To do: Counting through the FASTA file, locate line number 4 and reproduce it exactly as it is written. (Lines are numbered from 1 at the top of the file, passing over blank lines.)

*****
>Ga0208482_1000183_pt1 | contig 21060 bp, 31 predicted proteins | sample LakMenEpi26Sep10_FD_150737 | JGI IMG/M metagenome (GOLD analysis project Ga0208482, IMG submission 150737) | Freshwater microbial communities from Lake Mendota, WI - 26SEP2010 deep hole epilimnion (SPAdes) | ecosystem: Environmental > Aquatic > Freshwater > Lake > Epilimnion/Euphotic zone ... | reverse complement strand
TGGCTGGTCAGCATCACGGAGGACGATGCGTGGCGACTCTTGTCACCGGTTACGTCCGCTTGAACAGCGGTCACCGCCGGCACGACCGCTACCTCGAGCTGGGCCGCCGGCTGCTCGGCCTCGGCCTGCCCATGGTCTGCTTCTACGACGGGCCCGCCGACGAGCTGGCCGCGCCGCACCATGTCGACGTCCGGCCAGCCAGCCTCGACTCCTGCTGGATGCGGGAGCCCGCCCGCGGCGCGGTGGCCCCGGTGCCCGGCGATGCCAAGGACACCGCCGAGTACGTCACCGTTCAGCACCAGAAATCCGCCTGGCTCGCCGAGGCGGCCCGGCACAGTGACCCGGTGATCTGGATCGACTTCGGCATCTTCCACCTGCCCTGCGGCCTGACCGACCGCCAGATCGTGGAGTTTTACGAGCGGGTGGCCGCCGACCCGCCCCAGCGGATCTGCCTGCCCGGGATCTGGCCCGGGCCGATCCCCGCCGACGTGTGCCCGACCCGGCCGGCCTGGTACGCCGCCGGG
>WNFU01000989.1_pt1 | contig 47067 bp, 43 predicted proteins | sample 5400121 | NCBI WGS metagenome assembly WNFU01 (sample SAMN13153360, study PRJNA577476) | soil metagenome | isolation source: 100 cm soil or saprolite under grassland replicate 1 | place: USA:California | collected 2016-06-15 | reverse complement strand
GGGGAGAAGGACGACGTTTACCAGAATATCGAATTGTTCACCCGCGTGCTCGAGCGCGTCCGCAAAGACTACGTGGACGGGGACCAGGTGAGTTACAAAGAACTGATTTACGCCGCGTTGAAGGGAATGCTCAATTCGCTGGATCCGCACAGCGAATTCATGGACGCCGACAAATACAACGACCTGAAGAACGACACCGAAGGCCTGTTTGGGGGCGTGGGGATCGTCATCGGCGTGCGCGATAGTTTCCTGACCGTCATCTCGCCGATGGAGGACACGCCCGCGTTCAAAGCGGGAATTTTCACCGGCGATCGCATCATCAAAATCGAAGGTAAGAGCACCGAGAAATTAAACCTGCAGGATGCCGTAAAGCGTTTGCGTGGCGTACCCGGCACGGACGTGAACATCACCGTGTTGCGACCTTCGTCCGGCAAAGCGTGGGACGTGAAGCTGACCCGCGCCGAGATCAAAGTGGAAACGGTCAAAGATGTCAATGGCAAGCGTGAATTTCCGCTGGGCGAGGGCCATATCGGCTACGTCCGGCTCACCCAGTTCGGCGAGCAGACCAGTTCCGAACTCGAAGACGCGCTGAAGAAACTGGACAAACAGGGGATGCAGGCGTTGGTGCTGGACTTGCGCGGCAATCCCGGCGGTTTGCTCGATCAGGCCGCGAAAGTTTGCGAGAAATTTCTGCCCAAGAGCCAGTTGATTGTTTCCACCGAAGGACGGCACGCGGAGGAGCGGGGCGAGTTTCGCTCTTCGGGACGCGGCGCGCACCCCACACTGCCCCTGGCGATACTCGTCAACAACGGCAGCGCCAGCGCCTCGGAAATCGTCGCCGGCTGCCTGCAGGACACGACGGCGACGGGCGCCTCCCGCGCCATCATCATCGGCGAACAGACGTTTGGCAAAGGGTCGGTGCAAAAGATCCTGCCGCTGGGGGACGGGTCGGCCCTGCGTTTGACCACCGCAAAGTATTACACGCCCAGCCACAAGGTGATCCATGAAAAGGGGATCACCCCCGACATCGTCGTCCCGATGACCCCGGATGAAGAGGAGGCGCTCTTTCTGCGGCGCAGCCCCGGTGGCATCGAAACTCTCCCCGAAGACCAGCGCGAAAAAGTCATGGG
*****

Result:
GGGGAGAAGGACGACGTTTACCAGAATATCGAATTGTTCACCCGCGTGCTCGAGCGCGTCCGCAAAGACTACGTGGACGGGGACCAGGTGAGTTACAAAGAACTGATTTACGCCGCGTTGAAGGGAATGCTCAATTCGCTGGATCCGCACAGCGAATTCATGGACGCCGACAAATACAACGACCTGAAGAACGACACCGAAGGCCTGTTTGGGGGCGTGGGGATCGTCATCGGCGTGCGCGATAGTTTCCTGACCGTCATCTCGCCGATGGAGGACACGCCCGCGTTCAAAGCGGGAATTTTCACCGGCGATCGCATCATCAAAATCGAAGGTAAGAGCACCGAGAAATTAAACCTGCAGGATGCCGTAAAGCGTTTGCGTGGCGTACCCGGCACGGACGTGAACATCACCGTGTTGCGACCTTCGTCCGGCAAAGCGTGGGACGTGAAGCTGACCCGCGCCGAGATCAAAGTGGAAACGGTCAAAGATGTCAATGGCAAGCGTGAATTTCCGCTGGGCGAGGGCCATATCGGCTACGTCCGGCTCACCCAGTTCGGCGAGCAGACCAGTTCCGAACTCGAAGACGCGCTGAAGAAACTGGACAAACAGGGGATGCAGGCGTTGGTGCTGGACTTGCGCGGCAATCCCGGCGGTTTGCTCGATCAGGCCGCGAAAGTTTGCGAGAAATTTCTGCCCAAGAGCCAGTTGATTGTTTCCACCGAAGGACGGCACGCGGAGGAGCGGGGCGAGTTTCGCTCTTCGGGACGCGGCGCGCACCCCACACTGCCCCTGGCGATACTCGTCAACAACGGCAGCGCCAGCGCCTCGGAAATCGTCGCCGGCTGCCTGCAGGACACGACGGCGACGGGCGCCTCCCGCGCCATCATCATCGGCGAACAGACGTTTGGCAAAGGGTCGGTGCAAAAGATCCTGCCGCTGGGGGACGGGTCGGCCCTGCGTTTGACCACCGCAAAGTATTACACGCCCAGCCACAAGGTGATCCATGAAAAGGGGATCACCCCCGACATCGTCGTCCCGATGACCCCGGATGAAGAGGAGGCGCTCTTTCTGCGGCGCAGCCCCGGTGGCATCGAAACTCTCCCCGAAGACCAGCGCGAAAAAGTCATGGG